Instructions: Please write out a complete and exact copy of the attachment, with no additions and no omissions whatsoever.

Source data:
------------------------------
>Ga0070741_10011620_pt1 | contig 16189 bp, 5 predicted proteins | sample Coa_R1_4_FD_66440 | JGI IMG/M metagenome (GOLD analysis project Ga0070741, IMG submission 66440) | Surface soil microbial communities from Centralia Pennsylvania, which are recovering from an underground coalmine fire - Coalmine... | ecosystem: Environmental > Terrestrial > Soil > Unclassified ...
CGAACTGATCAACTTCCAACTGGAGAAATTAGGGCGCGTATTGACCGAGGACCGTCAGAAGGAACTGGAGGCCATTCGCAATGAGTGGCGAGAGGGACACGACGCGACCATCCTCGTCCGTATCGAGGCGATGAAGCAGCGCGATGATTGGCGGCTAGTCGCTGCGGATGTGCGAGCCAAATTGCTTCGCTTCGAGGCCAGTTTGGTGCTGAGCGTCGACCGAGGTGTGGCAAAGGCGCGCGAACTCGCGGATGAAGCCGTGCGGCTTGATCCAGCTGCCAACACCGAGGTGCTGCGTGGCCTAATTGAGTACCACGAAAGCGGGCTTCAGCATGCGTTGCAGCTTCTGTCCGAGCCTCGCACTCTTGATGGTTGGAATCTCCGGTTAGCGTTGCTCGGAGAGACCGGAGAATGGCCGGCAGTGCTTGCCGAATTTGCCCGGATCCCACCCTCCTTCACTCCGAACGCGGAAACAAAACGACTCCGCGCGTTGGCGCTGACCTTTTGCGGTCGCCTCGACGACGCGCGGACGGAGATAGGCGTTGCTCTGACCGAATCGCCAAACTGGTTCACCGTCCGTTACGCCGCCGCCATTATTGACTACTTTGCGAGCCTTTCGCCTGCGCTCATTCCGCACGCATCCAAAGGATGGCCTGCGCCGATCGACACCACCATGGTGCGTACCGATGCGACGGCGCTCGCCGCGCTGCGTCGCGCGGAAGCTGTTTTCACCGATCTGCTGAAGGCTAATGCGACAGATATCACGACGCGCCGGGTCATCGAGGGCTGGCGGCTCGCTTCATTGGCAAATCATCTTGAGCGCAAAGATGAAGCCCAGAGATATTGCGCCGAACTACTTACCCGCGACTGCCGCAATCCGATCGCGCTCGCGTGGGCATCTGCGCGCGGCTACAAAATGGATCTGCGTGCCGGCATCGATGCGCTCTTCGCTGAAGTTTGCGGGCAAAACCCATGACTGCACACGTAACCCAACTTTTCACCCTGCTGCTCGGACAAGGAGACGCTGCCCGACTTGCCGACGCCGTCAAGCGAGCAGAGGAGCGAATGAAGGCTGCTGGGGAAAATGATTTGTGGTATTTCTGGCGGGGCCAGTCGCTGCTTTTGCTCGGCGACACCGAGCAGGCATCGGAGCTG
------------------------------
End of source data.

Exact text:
>Ga0070741_10011620_pt1 | contig 16189 bp, 5 predicted proteins | sample Coa_R1_4_FD_66440 | JGI IMG/M metagenome (GOLD analysis project Ga0070741, IMG submission 66440) | Surface soil microbial communities from Centralia Pennsylvania, which are recovering from an underground coalmine fire - Coalmine... | ecosystem: Environmental > Terrestrial > Soil > Unclassified ...
CGAACTGATCAACTTCCAACTGGAGAAATTAGGGCGCGTATTGACCGAGGACCGTCAGAAGGAACTGGAGGCCATTCGCAATGAGTGGCGAGAGGGACACGACGCGACCATCCTCGTCCGTATCGAGGCGATGAAGCAGCGCGATGATTGGCGGCTAGTCGCTGCGGATGTGCGAGCCAAATTGCTTCGCTTCGAGGCCAGTTTGGTGCTGAGCGTCGACCGAGGTGTGGCAAAGGCGCGCGAACTCGCGGATGAAGCCGTGCGGCTTGATCCAGCTGCCAACACCGAGGTGCTGCGTGGCCTAATTGAGTACCACGAAAGCGGGCTTCAGCATGCGTTGCAGCTTCTGTCCGAGCCTCGCACTCTTGATGGTTGGAATCTCCGGTTAGCGTTGCTCGGAGAGACCGGAGAATGGCCGGCAGTGCTTGCCGAATTTGCCCGGATCCCACCCTCCTTCACTCCGAACGCGGAAACAAAACGACTCCGCGCGTTGGCGCTGACCTTTTGCGGTCGCCTCGACGACGCGCGGACGGAGATAGGCGTTGCTCTGACCGAATCGCCAAACTGGTTCACCGTCCGTTACGCCGCCGCCATTATTGACTACTTTGCGAGCCTTTCGCCTGCGCTCATTCCGCACGCATCCAAAGGATGGCCTGCGCCGATCGACACCACCATGGTGCGTACCGATGCGACGGCGCTCGCCGCGCTGCGTCGCGCGGAAGCTGTTTTCACCGATCTGCTGAAGGCTAATGCGACAGATATCACGACGCGCCGGGTCATCGAGGGCTGGCGGCTCGCTTCATTGGCAAATCATCTTGAGCGCAAAGATGAAGCCCAGAGATATTGCGCCGAACTACTTACCCGCGACTGCCGCAATCCGATCGCGCTCGCGTGGGCATCTGCGCGCGGCTACAAAATGGATCTGCGTGCCGGCATCGATGCGCTCTTCGCTGAAGTTTGCGGGCAAAACCCATGACTGCACACGTAACCCAACTTTTCACCCTGCTGCTCGGACAAGGAGACGCTGCCCGACTTGCCGACGCCGTCAAGCGAGCAGAGGAGCGAATGAAGGCTGCTGGGGAAAATGATTTGTGGTATTTCTGGCGGGGCCAGTCGCTGCTTTTGCTCGGCGACACCGAGCAGGCATCGGAGCTG